Hindman: First Ever Antiquities Auction







As Hindman starts the bidding June 16 on its first ever Antiquities and Islamic Art auction, the born-in-Chicago auction house has seen top results for online sales with a collective almost 150 percent sold by value across all categories this spring.


Lot 26 ($5,000 – $7,000): An Egyptian Wood Falcon Sarcophagus, Late Period, Dynasty 26-30, 664-343 B.C.

Many Chicagoans remember when Leslie Hindman’s first auction house burst on the scene at its Ohio street galleries, “Tutmania” sweeping Chicago soon after with the Field Museum setting attendance records that still stand today. Corbin Horn, Senior Specialist and Director at Hindman, says Egyptomania will definitely be revived with this important sale.


Corbin Horn at the podium.

“We have been encouraged by some leading players in the ancient art market to enter the field. There is a significant portion of material in the middle of the market that is left untouched by New York and London firms, who focus all their effort on the highest end. We saw the opportunity to have such an auction when, late last year, we pitched for and won the privilege of handling a large collection of antiquities from the estate of George R. Francoeur, an educator and philanthropist in Detroit,” Horn says. “I spent several months seeking items from other collectors and dealers in the field to build on the Francoeur collection. The auction is led by 30 Egyptian lots, some of the earliest-made works of art available to collectors. Bronze Age, Greek, Roman, and Islamic objects follow.”


Lot 7 ($4,000 – $6,000): An Egyptian Limestone Relief with an Inscription, Old Kingdom, Dynasty 4-6, 2575-2150 B.C.


Lot 152 ($5,000 – $7,000): A Roman Marble Bearded Head, Perhaps a Giant, from a Relief, Circa 2nd Century A.D.

We spoke with Hindman’s Co-owner and Hindman CEO Jay Krehbiel recently, who talked about the auction house’s Chicago roots. “Hindman has been a part of Chicago for almost 40 years, and we feel a very close connection to our Chicago community,” he shares. “Now, as Hindman has expanded to 12 offices and salerooms across the US and attracts bidders from all over the globe, we strive to ensure that our Chicago roots are as strong as ever.”

Krehbiel continues, “Leslie Hindman is an extraordinary visionary and entrepreneur, and I am proud that she is both my cousin and my friend. Leslie built a remarkable business and team from scratch, a business that has become known and respected nationally and internationally. I am excited that now as business partners, we will continue to grow Hindman Auctions, made even better with the addition of our third partner, Wes Cowan, and his team in Cincinnati and Cleveland.”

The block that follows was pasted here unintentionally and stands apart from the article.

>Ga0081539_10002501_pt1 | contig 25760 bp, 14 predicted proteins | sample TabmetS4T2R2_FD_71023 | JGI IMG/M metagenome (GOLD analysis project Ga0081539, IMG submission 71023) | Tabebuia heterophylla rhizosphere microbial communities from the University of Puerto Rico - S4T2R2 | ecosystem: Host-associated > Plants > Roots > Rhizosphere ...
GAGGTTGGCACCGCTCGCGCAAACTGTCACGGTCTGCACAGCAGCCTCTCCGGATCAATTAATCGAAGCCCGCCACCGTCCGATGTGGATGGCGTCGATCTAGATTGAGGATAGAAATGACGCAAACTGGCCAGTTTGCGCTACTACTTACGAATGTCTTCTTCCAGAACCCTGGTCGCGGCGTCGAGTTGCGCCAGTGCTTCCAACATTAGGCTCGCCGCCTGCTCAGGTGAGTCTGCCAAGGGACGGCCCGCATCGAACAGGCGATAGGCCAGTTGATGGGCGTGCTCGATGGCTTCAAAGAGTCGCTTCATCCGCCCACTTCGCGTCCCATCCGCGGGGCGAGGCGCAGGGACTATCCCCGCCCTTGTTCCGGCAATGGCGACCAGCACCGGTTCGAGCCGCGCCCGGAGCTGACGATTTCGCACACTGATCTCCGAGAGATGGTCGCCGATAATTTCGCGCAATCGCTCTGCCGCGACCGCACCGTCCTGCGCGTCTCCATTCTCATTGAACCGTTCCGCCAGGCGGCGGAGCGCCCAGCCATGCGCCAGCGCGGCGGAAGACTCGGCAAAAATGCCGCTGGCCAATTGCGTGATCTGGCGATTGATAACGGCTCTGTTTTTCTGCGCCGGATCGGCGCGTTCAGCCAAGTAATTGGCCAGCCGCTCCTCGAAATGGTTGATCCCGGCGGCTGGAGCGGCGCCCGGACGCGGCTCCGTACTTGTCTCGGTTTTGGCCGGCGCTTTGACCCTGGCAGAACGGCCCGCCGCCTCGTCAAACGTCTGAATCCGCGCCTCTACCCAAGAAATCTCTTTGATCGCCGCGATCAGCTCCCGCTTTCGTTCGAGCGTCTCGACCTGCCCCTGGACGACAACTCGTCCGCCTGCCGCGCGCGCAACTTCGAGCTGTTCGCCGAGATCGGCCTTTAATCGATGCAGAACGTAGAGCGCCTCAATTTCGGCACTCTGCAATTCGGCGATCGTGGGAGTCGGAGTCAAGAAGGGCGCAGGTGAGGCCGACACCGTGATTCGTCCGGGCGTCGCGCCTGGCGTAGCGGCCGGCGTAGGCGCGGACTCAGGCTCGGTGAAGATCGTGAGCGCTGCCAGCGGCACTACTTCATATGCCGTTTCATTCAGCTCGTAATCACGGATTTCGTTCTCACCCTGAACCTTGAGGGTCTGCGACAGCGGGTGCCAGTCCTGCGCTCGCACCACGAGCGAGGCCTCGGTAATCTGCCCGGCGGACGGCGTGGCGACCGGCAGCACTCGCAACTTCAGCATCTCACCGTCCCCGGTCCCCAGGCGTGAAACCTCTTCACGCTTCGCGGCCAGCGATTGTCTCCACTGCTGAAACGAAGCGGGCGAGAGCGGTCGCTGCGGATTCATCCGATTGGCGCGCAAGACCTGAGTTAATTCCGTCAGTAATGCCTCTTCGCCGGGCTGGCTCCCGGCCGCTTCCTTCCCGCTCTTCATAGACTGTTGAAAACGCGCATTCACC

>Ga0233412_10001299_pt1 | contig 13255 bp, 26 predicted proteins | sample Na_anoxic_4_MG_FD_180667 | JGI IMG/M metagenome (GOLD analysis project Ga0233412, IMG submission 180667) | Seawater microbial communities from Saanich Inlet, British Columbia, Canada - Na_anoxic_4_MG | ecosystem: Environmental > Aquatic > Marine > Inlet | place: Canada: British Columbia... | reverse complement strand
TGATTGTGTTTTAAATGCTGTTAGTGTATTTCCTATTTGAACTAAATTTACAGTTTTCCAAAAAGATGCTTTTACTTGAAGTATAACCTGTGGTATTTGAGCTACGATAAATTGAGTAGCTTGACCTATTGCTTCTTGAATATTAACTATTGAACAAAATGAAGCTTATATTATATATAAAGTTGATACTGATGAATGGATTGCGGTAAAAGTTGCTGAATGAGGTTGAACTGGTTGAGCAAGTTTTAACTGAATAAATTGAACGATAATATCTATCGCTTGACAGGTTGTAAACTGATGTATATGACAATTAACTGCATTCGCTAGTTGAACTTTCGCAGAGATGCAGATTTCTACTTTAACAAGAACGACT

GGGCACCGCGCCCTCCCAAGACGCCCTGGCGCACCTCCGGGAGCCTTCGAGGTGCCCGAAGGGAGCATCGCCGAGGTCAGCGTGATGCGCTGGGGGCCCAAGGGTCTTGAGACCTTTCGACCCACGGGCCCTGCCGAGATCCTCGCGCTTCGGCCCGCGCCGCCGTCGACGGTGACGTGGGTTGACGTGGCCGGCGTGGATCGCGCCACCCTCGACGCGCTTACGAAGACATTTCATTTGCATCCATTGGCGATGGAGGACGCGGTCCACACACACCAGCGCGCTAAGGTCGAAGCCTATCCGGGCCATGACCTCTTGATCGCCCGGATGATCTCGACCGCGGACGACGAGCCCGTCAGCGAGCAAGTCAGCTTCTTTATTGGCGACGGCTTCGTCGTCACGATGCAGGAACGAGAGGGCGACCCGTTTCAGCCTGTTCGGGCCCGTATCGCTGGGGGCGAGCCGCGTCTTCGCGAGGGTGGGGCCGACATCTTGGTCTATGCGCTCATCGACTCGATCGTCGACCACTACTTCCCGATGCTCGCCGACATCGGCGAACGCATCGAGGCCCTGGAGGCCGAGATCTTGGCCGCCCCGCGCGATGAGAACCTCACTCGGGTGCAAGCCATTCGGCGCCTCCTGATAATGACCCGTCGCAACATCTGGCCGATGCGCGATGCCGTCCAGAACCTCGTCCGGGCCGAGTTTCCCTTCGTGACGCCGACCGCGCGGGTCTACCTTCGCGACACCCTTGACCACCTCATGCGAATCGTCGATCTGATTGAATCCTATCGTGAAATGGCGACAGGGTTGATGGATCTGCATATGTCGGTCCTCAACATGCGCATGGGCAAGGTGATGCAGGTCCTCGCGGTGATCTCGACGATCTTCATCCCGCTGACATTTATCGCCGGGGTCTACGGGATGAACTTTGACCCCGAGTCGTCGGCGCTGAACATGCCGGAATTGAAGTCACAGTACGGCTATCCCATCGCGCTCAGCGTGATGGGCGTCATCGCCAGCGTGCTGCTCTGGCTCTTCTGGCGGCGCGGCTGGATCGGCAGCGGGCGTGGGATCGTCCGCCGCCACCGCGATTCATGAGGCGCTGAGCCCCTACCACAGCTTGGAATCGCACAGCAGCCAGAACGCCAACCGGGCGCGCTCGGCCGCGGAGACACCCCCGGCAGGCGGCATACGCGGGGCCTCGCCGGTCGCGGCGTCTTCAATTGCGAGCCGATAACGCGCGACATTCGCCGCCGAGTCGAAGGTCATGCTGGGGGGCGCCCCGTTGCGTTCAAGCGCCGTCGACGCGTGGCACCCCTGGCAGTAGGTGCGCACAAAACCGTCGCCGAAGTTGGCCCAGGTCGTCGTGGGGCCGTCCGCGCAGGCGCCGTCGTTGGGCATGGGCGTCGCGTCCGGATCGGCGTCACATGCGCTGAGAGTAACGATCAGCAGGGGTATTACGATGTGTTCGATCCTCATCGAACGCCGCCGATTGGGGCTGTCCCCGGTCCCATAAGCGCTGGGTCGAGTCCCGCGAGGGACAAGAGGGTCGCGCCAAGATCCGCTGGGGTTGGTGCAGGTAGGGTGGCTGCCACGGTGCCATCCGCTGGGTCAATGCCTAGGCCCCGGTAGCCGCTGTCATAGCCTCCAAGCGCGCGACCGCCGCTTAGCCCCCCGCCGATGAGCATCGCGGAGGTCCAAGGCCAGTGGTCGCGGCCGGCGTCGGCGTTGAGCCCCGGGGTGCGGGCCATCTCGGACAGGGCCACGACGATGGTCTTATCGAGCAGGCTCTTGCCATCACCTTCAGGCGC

We asked Horn to tell us a little more about the objects up for bid this month, their history, what to expect, and advice for collectors.

Why do you think we all yearn a little to be archeologists opening a hidden tomb when we think of Egyptian art?

There have been intermittent revivals of Egyptomania for 250 years. I’m thinking of Napoleon’s campaign in 1798, or the Victorians’ fervor for hoarding quantities—not always quality—of artifacts in the 19th century, or the British Museum’s blockbuster show of Tutankhamun objects in the ’70s. Egyptian art has a mysterious quality that appeals to and inspires artists, graphic designers, furniture makers and collectors.

I am thinking of two of the most interesting items in the Egyptian lot. One is a beautiful bronze statuette of the goddess Neith (Lot 20, $5,000-7,000, circa 664-343 B.C.), inlaid with gold and seated in a serene position. We also have an elegant bronze Osiris (Lot 18, $15,000-20,000, circa 1070-712 B.C.). Depictions of Osiris are common, but this one is notable because it is large and more of its detail has survived. Neith was the goddess of weaving, so maybe she belongs on the desk of someone who works in fashion or textiles?


Lot 20.


Lot 18.

Describe some of the objects up for auction.

We have a nice variety of small and very accessible sculpture, but the auction’s heaviest variety is in Greek and South Italian pottery. There are figured vases in every shape and size, about 50 lots in all. One of the best is a hydria (water vessel) that shows Herakles with Athena, Apollo, Dionysos, and Hermes (Lot 56, $15,000-20,000, circa late 6th century B.C.). We have twelve lovely Roman glass objects, eleven Roman marble sculpture objects, an interesting group of Luristan (2nd-1st millennia B.C. Iraq/Iran) metalwork, and more.


Lot 56.